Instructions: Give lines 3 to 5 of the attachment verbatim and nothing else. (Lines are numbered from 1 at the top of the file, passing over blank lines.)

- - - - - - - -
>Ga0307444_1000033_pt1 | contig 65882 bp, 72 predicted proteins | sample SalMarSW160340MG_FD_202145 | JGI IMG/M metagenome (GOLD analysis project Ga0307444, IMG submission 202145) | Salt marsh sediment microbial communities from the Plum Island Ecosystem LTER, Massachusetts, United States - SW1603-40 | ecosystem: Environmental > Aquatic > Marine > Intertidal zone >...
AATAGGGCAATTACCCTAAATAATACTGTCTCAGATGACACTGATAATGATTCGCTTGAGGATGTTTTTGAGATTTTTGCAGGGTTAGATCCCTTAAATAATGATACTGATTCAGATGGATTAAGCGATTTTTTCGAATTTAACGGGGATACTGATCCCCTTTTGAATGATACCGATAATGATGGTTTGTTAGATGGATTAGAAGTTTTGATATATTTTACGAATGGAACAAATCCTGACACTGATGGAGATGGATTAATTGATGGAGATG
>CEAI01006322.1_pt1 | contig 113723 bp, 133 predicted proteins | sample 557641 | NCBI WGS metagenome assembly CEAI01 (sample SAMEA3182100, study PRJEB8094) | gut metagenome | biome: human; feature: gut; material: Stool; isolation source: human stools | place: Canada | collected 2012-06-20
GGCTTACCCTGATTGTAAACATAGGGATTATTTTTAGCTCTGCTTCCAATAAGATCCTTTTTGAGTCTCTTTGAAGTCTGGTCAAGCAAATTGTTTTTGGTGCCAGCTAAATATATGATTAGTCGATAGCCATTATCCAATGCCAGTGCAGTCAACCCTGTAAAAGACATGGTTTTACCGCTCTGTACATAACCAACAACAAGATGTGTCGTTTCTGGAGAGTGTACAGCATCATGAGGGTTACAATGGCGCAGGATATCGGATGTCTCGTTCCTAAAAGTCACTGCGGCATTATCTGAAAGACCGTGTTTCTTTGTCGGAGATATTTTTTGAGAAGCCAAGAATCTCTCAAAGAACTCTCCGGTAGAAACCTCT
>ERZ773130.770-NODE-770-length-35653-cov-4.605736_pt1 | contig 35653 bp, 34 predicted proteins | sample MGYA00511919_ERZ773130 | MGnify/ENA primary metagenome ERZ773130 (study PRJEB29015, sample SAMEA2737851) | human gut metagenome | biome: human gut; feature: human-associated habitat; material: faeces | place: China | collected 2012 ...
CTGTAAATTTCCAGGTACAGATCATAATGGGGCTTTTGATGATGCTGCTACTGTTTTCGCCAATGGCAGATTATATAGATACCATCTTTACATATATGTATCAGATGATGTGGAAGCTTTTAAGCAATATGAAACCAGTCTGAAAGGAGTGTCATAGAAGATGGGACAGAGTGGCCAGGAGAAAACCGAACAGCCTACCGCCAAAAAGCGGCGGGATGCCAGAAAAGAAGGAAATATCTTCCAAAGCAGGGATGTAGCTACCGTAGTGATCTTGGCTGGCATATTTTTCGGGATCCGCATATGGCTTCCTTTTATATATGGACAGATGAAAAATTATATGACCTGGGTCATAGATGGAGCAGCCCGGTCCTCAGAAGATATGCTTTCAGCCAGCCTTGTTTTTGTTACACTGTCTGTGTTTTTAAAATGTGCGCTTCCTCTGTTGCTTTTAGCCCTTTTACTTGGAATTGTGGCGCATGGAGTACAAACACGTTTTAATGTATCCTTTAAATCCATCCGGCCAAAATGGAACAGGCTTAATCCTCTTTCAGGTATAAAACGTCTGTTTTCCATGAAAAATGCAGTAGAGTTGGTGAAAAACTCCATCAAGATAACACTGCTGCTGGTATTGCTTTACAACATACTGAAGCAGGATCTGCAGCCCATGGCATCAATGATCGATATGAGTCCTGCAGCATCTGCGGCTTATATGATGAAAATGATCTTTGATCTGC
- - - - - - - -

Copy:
>CEAI01006322.1_pt1 | contig 113723 bp, 133 predicted proteins | sample 557641 | NCBI WGS metagenome assembly CEAI01 (sample SAMEA3182100, study PRJEB8094) | gut metagenome | biome: human; feature: gut; material: Stool; isolation source: human stools | place: Canada | collected 2012-06-20
GGCTTACCCTGATTGTAAACATAGGGATTATTTTTAGCTCTGCTTCCAATAAGATCCTTTTTGAGTCTCTTTGAAGTCTGGTCAAGCAAATTGTTTTTGGTGCCAGCTAAATATATGATTAGTCGATAGCCATTATCCAATGCCAGTGCAGTCAACCCTGTAAAAGACATGGTTTTACCGCTCTGTACATAACCAACAACAAGATGTGTCGTTTCTGGAGAGTGTACAGCATCATGAGGGTTACAATGGCGCAGGATATCGGATGTCTCGTTCCTAAAAGTCACTGCGGCATTATCTGAAAGACCGTGTTTCTTTGTCGGAGATATTTTTTGAGAAGCCAAGAATCTCTCAAAGAACTCTCCGGTAGAAACCTCT
>ERZ773130.770-NODE-770-length-35653-cov-4.605736_pt1 | contig 35653 bp, 34 predicted proteins | sample MGYA00511919_ERZ773130 | MGnify/ENA primary metagenome ERZ773130 (study PRJEB29015, sample SAMEA2737851) | human gut metagenome | biome: human gut; feature: human-associated habitat; material: faeces | place: China | collected 2012 ...